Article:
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Almost torture having to sit and listen to one guy barely speak audibly while smoking. I've seen two other movies on this subject that are so much better. If Spike Lee wasn't part of this movie it'd have terrible reviews accross the board.
Very good. Captivating. Creative.
good bio/historical picture
A portrayal of Newton before a crowd pushing his beliefs and politics. It was intriguing to learn some of his view points. He had some interesting quotes and one of my favorites was "When you die everybody wants to bring you flowers, but what about when I'm alive and nobody wants to bring me soup." This is a must see...
It's a really impressive solo performance that seems to capture the essence of Newton.
Robert Guinevere Smith's depiction of the tormented & ingenious Huey P. Newton is astonishing. His haunting portrayal is at the caliber of Philip Seymour Hoffman's performance in 'Capote'. If you're unaware of Mr. Newton I'd advise reading information on the Black Panther Party prior to viewing. With no previous knowledge of the Party and it's history & impact, a lot might be lost. Easily a 5-star film.
Smith has created a well-acted and well-written one man performance here. Definitely worth a look.
A chain-smoking Huey P. Newton lights one cigarette after another, his mouth so dry that you can hear the sound of his tongue hitting the roof of his mouth. The film is one extended monologue of Huey's inner mind, concluding with an entrancing shadow boxing dance by Smith to Ballad of a Thin Man. Something really is happening, even if we don't know what it is. Identity and difference propel the "narrative," as per director Spike Lee's usual, given his desire to represent the real.
To be sure information is imparted about Huey as if he were still alive, with allusions to President George W. Bush. Looking back, he passes judgment on Eric Clapton's '80s cover of Bob Marley's hit I Shot the Sheriff but today likes rap, and loves Vincent Price. With his thigh-shaking, cigarette-puffing manner, Smith cultivates Dr. Huey P. Newton who wrote his doctoral thesis on the Black Panthers at UC Santa Cruz and was killed in 1989. It's helmed by the first filmmaker that would come to anyone's mind to direct this material, Lee, the relentlessly socially conscious filmmaker known for tackling issues of Black American identity and racial politics as well as autobiographical themes. But in the grouping of New Territories, the film's well-placed in terms of subject but as a film it's a filmed staged production and fails to be ground-breaking.
Were we fearful of having our bourgeois advantages taken away? Was it unfounded fear? Were they gun-toting terrorists or just one of several collective, anti-capitalist, anti-racist movements? Or was the left-wing politics simply window dressing for a colossal, radical trend-propelled deception? Well, you won't hit upon resolutions to many of these questions in this TV adaptation of Smith's one-man show, but you will get an impressive illustration of a man every trace as complicated and multifaceted as the movement he co-established. As depicted by Smith, Newton is at first withdrawn and tenderly soft-spoken. But as he loosens up, the words come out in a hurried, capriciously connected deluge. Newton seems incapable of standing from his chair, but he's like a restless child and can hardly stay seated. Assured in his cleverness and with a flair for poetry, he's inclined to overstatement and blatant BS, using to excess and squandering terms like "existentialism," trying to make an impression, sweet-talk or alarm his audience into worshipping him, then slipping into bizarre, droll asides on race, politics, philosophy, Shakespeare, mythology and music.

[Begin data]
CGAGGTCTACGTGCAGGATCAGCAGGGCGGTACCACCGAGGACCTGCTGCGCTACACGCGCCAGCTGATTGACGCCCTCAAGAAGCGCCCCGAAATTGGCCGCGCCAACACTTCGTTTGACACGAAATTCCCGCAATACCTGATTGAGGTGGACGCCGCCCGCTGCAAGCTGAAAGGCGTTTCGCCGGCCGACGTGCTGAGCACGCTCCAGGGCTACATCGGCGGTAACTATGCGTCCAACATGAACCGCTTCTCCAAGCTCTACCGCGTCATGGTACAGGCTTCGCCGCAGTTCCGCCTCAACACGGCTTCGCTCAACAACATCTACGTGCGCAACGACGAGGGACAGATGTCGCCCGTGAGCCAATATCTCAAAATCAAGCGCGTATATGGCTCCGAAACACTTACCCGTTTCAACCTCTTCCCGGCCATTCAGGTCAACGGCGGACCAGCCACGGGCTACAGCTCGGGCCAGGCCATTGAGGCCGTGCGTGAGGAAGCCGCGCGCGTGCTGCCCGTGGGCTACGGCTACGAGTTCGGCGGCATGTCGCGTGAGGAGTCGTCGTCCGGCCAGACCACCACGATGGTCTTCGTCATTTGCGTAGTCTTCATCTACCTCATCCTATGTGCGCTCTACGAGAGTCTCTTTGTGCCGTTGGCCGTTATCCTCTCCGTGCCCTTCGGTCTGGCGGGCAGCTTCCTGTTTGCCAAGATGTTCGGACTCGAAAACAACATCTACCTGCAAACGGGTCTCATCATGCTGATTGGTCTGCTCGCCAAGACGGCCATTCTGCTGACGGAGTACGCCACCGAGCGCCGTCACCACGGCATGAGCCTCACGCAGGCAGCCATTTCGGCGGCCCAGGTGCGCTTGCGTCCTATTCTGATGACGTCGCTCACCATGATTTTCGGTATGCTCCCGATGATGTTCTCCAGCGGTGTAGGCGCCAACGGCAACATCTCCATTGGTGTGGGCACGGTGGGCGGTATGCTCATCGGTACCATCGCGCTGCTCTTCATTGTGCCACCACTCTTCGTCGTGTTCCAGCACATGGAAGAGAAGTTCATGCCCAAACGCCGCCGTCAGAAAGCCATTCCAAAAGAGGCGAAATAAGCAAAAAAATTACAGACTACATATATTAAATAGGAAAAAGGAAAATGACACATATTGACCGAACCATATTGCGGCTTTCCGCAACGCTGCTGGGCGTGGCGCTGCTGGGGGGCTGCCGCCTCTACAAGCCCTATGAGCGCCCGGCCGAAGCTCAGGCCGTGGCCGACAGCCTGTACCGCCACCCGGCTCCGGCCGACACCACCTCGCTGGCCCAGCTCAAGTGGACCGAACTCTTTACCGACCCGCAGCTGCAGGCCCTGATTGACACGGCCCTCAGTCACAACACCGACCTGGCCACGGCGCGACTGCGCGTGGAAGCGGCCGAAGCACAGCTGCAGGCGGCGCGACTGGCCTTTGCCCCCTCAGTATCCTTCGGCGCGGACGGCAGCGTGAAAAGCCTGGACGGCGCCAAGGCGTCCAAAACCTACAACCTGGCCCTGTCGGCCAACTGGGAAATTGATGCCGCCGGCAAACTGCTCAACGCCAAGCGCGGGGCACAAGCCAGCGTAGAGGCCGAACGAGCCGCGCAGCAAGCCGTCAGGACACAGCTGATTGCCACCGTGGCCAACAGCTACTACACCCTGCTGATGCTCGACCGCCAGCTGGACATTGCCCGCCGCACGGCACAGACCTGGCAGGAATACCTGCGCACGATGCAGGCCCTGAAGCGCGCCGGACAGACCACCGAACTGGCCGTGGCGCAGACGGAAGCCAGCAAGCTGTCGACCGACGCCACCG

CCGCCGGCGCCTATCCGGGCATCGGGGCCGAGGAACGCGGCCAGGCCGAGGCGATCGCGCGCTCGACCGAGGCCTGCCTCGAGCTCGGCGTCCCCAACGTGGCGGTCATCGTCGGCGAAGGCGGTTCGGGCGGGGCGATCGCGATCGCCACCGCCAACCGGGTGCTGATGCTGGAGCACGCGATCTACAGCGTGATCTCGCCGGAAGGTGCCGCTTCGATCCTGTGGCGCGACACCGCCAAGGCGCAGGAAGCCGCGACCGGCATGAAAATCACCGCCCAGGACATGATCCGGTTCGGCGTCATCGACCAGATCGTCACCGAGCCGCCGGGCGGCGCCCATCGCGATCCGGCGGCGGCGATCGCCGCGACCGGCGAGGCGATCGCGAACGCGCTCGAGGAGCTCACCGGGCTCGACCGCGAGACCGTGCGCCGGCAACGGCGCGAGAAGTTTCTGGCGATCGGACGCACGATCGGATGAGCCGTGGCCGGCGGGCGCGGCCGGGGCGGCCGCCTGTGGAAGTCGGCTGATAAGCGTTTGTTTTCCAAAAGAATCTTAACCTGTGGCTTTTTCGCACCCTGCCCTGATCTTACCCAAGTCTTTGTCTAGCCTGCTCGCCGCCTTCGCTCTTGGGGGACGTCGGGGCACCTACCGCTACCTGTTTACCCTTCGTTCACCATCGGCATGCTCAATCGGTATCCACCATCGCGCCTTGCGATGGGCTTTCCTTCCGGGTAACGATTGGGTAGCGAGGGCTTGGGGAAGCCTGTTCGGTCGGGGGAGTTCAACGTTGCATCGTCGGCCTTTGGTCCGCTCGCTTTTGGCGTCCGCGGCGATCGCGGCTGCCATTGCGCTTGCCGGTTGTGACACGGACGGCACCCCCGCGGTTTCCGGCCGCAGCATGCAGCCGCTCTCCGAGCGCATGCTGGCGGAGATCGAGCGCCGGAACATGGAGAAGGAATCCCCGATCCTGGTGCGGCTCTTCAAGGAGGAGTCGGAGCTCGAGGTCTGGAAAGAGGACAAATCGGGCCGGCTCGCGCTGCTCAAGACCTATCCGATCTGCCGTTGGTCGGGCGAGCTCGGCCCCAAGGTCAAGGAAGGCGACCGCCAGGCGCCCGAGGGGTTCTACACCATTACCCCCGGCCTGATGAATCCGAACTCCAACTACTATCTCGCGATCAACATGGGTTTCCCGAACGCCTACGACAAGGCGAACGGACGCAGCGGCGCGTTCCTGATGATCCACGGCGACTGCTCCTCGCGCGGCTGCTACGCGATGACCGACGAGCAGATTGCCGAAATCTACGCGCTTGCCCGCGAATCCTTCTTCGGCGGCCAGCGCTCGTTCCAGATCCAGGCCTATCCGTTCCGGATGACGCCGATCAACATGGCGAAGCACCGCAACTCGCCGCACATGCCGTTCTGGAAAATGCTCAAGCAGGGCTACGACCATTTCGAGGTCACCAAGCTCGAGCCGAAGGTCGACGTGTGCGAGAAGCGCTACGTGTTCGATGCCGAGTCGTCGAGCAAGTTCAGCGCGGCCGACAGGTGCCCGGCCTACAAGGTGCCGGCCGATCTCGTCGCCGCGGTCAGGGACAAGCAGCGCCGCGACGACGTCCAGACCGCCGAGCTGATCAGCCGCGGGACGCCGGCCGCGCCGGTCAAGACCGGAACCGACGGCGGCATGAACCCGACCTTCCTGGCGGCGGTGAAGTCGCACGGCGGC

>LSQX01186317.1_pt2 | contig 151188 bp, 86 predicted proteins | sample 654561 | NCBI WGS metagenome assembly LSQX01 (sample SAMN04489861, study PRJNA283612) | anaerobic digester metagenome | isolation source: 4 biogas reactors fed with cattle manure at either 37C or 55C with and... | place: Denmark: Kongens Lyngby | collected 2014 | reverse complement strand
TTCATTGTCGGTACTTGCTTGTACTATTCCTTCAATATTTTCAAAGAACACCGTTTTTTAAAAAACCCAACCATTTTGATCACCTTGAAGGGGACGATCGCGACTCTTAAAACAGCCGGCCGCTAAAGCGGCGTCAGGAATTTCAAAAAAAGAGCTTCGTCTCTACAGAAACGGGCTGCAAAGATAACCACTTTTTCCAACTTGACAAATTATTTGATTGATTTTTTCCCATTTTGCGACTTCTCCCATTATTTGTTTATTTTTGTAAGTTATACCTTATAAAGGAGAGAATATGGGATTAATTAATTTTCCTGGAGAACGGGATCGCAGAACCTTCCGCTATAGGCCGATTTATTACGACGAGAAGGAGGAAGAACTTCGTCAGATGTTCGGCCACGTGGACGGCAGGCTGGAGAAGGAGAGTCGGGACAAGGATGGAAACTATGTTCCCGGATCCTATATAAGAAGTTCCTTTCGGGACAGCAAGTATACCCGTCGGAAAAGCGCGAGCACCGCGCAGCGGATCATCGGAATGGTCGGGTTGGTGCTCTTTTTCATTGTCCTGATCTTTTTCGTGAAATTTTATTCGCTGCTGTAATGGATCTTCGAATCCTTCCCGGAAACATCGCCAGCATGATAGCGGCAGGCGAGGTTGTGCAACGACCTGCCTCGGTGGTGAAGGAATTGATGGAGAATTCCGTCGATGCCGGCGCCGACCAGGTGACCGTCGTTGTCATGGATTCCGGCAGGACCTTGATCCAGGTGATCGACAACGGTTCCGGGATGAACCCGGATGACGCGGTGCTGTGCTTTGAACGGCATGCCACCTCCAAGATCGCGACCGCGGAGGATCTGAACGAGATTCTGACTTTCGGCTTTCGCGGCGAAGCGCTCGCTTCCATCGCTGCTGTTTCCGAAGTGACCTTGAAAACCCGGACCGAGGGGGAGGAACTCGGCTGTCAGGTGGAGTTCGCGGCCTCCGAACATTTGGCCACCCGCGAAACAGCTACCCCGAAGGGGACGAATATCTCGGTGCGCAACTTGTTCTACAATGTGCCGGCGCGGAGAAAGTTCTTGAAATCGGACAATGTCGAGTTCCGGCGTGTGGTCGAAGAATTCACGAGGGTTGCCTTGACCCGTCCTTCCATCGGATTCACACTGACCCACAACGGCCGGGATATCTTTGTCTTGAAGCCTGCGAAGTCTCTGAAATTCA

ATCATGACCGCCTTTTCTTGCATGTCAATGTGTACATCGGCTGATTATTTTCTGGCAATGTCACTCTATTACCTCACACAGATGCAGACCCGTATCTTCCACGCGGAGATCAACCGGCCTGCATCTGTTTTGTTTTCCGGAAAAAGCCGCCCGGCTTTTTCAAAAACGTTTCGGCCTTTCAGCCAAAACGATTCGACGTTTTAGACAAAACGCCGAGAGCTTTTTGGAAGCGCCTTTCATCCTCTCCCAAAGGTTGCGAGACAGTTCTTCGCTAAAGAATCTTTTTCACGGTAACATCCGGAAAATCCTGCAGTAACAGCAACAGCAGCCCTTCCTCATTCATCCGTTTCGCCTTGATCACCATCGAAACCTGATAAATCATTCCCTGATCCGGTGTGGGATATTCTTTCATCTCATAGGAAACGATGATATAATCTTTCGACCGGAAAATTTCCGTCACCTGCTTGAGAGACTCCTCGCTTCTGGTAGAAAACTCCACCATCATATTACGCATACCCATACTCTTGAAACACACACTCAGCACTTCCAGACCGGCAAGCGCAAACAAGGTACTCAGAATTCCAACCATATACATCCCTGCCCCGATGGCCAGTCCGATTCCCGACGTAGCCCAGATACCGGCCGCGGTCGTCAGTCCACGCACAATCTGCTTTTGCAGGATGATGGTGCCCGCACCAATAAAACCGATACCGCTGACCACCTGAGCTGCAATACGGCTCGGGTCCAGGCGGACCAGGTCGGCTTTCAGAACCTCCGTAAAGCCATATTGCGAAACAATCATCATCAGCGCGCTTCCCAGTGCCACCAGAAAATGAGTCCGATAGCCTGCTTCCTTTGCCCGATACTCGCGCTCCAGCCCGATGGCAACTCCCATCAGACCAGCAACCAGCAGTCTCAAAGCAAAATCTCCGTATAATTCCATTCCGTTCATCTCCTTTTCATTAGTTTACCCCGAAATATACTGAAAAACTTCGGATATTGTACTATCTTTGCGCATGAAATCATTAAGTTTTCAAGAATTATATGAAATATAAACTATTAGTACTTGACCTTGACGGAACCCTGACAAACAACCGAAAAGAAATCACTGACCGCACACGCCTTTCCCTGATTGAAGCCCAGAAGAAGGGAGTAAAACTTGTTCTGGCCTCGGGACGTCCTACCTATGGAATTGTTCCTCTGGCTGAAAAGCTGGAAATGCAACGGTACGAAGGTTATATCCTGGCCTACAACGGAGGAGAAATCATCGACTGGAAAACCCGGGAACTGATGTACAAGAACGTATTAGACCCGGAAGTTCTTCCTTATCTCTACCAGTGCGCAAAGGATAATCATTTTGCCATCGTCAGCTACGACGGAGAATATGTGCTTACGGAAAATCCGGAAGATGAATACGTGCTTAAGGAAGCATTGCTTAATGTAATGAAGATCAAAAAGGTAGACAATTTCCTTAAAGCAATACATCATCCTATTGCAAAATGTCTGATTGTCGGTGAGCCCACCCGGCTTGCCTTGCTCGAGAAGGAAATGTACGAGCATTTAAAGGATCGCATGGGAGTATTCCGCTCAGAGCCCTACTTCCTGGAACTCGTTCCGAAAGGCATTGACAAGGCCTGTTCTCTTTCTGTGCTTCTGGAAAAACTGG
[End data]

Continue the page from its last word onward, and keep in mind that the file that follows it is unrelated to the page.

Researchers have found that TV programs that feature black characters can influence both how young black viewers see themselves and how others view them. And Huey's clever, time and again rather uncanny, and undoubtedly distressed. He's somewhere between the most profoundly sharp underachiever you've ever met and that guy talking to himself at the bus stop. Smith gives an extremely impressive, tremendously physical performance entailing the severest, most persistent cigarette smoking I've ever seen.
Regardless, Spike Lee uses whatever tools he can to make this more than a plain transcript of a stage play, including blue screen effects and documentary footage. The prison-like set further underscores the acute remoteness of Huey Newton, who spent years in solitary confinement. In contrast, Lee's tendency for extreme close-ups that cut off parts of his subject's face and body merely functions to dissociates us from this enigmatic character. In the end, I'm not sure I know where the stage ends and the real Newton begins. But maybe that's the point.
Roger smith, brings alive the roots of newton's revolutionary morals, & his reflections on society, an amazing 5 star film never get tired of watching it!!!!
i can't believe 81% are not interested in this movie! this is timeless and intriguing.